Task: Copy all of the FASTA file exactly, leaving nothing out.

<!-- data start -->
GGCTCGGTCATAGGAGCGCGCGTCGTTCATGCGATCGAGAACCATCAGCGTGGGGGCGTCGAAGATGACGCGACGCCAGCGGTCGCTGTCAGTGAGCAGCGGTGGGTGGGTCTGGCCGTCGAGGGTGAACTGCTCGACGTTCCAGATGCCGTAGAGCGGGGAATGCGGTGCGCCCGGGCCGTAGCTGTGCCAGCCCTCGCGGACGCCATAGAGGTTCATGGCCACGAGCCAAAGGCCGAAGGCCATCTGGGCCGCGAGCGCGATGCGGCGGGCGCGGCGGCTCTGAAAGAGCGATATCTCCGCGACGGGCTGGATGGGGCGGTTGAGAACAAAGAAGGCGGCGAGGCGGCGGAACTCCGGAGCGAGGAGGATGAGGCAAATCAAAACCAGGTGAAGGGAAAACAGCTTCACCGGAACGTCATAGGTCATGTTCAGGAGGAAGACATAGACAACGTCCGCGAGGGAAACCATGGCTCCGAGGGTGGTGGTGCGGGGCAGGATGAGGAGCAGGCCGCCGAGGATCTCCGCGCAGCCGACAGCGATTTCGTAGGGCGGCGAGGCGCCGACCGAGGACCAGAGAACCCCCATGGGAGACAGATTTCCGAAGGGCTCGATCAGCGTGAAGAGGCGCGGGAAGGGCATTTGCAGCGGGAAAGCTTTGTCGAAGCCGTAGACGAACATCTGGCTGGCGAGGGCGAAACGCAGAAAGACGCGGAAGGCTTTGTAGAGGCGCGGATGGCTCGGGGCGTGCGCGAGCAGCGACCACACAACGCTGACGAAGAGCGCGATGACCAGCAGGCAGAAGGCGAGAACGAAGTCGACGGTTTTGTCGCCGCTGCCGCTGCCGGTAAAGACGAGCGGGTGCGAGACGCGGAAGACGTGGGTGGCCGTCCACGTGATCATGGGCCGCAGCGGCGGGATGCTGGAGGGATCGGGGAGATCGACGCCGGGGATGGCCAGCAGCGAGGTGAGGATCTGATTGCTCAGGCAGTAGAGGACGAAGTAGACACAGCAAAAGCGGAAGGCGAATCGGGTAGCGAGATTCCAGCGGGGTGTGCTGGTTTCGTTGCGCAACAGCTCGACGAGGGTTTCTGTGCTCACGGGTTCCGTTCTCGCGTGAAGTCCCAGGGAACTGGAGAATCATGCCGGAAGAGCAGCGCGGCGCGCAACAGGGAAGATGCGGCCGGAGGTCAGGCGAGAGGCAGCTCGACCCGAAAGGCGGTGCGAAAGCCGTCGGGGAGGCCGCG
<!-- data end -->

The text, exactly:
GGCTCGGTCATAGGAGCGCGCGTCGTTCATGCGATCGAGAACCATCAGCGTGGGGGCGTCGAAGATGACGCGACGCCAGCGGTCGCTGTCAGTGAGCAGCGGTGGGTGGGTCTGGCCGTCGAGGGTGAACTGCTCGACGTTCCAGATGCCGTAGAGCGGGGAATGCGGTGCGCCCGGGCCGTAGCTGTGCCAGCCCTCGCGGACGCCATAGAGGTTCATGGCCACGAGCCAAAGGCCGAAGGCCATCTGGGCCGCGAGCGCGATGCGGCGGGCGCGGCGGCTCTGAAAGAGCGATATCTCCGCGACGGGCTGGATGGGGCGGTTGAGAACAAAGAAGGCGGCGAGGCGGCGGAACTCCGGAGCGAGGAGGATGAGGCAAATCAAAACCAGGTGAAGGGAAAACAGCTTCACCGGAACGTCATAGGTCATGTTCAGGAGGAAGACATAGACAACGTCCGCGAGGGAAACCATGGCTCCGAGGGTGGTGGTGCGGGGCAGGATGAGGAGCAGGCCGCCGAGGATCTCCGCGCAGCCGACAGCGATTTCGTAGGGCGGCGAGGCGCCGACCGAGGACCAGAGAACCCCCATGGGAGACAGATTTCCGAAGGGCTCGATCAGCGTGAAGAGGCGCGGGAAGGGCATTTGCAGCGGGAAAGCTTTGTCGAAGCCGTAGACGAACATCTGGCTGGCGAGGGCGAAACGCAGAAAGACGCGGAAGGCTTTGTAGAGGCGCGGATGGCTCGGGGCGTGCGCGAGCAGCGACCACACAACGCTGACGAAGAGCGCGATGACCAGCAGGCAGAAGGCGAGAACGAAGTCGACGGTTTTGTCGCCGCTGCCGCTGCCGGTAAAGACGAGCGGGTGCGAGACGCGGAAGACGTGGGTGGCCGTCCACGTGATCATGGGCCGCAGCGGCGGGATGCTGGAGGGATCGGGGAGATCGACGCCGGGGATGGCCAGCAGCGAGGTGAGGATCTGATTGCTCAGGCAGTAGAGGACGAAGTAGACACAGCAAAAGCGGAAGGCGAATCGGGTAGCGAGATTCCAGCGGGGTGTGCTGGTTTCGTTGCGCAACAGCTCGACGAGGGTTTCTGTGCTCACGGGTTCCGTTCTCGCGTGAAGTCCCAGGGAACTGGAGAATCATGCCGGAAGAGCAGCGCGGCGCGCAACAGGGAAGATGCGGCCGGAGGTCAGGCGAGAGGCAGCTCGACCCGAAAGGCGGTGCGAAAGCCGTCGGGGAGGCCGCG